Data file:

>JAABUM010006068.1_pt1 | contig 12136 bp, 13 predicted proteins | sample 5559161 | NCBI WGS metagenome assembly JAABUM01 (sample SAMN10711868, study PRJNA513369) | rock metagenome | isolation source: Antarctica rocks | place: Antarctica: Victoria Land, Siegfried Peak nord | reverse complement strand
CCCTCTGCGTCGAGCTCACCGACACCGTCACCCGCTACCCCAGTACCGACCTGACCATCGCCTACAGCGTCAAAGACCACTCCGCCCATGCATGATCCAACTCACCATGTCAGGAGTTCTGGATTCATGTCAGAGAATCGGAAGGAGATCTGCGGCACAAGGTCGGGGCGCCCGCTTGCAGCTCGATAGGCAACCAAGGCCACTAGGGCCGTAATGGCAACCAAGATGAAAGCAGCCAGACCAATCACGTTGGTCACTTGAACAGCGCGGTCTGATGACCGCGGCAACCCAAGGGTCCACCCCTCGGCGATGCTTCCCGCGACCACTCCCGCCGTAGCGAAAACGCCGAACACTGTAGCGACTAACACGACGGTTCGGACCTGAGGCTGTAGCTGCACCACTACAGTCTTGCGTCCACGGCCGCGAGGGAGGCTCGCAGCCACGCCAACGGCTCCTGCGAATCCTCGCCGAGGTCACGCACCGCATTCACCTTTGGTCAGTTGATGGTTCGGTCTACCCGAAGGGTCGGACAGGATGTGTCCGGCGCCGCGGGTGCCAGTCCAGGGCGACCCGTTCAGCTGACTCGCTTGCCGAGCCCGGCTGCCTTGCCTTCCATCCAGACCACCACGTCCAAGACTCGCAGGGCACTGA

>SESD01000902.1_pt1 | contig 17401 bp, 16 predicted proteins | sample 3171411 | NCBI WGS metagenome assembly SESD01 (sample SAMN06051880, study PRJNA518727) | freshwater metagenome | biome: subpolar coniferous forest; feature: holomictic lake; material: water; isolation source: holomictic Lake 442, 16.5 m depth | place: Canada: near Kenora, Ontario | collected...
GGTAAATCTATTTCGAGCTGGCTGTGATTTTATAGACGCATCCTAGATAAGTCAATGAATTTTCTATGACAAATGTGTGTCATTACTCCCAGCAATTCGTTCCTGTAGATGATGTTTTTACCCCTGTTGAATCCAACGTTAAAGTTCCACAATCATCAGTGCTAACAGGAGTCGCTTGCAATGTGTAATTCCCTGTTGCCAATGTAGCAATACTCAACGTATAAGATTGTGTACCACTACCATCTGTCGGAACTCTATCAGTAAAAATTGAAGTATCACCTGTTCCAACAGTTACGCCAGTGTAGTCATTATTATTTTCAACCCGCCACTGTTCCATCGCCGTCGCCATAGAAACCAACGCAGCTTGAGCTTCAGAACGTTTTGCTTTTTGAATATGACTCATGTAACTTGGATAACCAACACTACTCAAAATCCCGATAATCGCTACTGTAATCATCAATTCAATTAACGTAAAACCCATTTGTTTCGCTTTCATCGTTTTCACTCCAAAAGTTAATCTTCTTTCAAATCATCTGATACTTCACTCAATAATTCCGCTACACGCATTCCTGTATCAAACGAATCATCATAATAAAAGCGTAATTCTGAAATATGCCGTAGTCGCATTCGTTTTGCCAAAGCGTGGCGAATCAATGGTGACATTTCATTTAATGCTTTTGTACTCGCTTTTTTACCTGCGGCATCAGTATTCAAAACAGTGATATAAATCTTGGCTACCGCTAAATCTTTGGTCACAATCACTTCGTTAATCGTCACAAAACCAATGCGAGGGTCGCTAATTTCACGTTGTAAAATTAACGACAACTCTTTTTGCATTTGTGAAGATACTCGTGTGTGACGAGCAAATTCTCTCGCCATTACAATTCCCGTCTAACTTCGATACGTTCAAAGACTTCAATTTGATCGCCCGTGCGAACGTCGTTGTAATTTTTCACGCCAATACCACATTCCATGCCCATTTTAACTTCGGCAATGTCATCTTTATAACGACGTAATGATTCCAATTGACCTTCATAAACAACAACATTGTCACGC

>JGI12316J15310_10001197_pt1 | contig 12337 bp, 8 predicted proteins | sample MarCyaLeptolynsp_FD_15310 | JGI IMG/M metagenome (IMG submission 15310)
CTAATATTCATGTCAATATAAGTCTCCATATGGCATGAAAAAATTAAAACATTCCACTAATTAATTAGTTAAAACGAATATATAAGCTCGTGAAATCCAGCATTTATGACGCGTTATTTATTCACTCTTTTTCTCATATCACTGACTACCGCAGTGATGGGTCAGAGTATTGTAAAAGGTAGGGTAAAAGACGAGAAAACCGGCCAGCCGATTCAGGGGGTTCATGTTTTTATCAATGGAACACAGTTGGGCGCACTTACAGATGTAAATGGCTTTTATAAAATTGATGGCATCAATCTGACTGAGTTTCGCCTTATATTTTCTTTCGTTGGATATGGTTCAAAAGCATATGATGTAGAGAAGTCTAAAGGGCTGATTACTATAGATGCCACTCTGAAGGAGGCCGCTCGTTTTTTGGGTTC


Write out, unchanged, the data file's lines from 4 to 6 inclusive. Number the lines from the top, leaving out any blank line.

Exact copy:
GGTAAATCTATTTCGAGCTGGCTGTGATTTTATAGACGCATCCTAGATAAGTCAATGAATTTTCTATGACAAATGTGTGTCATTACTCCCAGCAATTCGTTCCTGTAGATGATGTTTTTACCCCTGTTGAATCCAACGTTAAAGTTCCACAATCATCAGTGCTAACAGGAGTCGCTTGCAATGTGTAATTCCCTGTTGCCAATGTAGCAATACTCAACGTATAAGATTGTGTACCACTACCATCTGTCGGAACTCTATCAGTAAAAATTGAAGTATCACCTGTTCCAACAGTTACGCCAGTGTAGTCATTATTATTTTCAACCCGCCACTGTTCCATCGCCGTCGCCATAGAAACCAACGCAGCTTGAGCTTCAGAACGTTTTGCTTTTTGAATATGACTCATGTAACTTGGATAACCAACACTACTCAAAATCCCGATAATCGCTACTGTAATCATCAATTCAATTAACGTAAAACCCATTTGTTTCGCTTTCATCGTTTTCACTCCAAAAGTTAATCTTCTTTCAAATCATCTGATACTTCACTCAATAATTCCGCTACACGCATTCCTGTATCAAACGAATCATCATAATAAAAGCGTAATTCTGAAATATGCCGTAGTCGCATTCGTTTTGCCAAAGCGTGGCGAATCAATGGTGACATTTCATTTAATGCTTTTGTACTCGCTTTTTTACCTGCGGCATCAGTATTCAAAACAGTGATATAAATCTTGGCTACCGCTAAATCTTTGGTCACAATCACTTCGTTAATCGTCACAAAACCAATGCGAGGGTCGCTAATTTCACGTTGTAAAATTAACGACAACTCTTTTTGCATTTGTGAAGATACTCGTGTGTGACGAGCAAATTCTCTCGCCATTACAATTCCCGTCTAACTTCGATACGTTCAAAGACTTCAATTTGATCGCCCGTGCGAACGTCGTTGTAATTTTTCACGCCAATACCACATTCCATGCCCATTTTAACTTCGGCAATGTCATCTTTATAACGACGTAATGATTCCAATTGACCTTCATAAACAACAACATTGTCACGC

>JGI12316J15310_10001197_pt1 | contig 12337 bp, 8 predicted proteins | sample MarCyaLeptolynsp_FD_15310 | JGI IMG/M metagenome (IMG submission 15310)
CTAATATTCATGTCAATATAAGTCTCCATATGGCATGAAAAAATTAAAACATTCCACTAATTAATTAGTTAAAACGAATATATAAGCTCGTGAAATCCAGCATTTATGACGCGTTATTTATTCACTCTTTTTCTCATATCACTGACTACCGCAGTGATGGGTCAGAGTATTGTAAAAGGTAGGGTAAAAGACGAGAAAACCGGCCAGCCGATTCAGGGGGTTCATGTTTTTATCAATGGAACACAGTTGGGCGCACTTACAGATGTAAATGGCTTTTATAAAATTGATGGCATCAATCTGACTGAGTTTCGCCTTATATTTTCTTTCGTTGGATATGGTTCAAAAGCATATGATGTAGAGAAGTCTAAAGGGCTGATTACTATAGATGCCACTCTGAAGGAGGCCGCTCGTTTTTTGGGTTC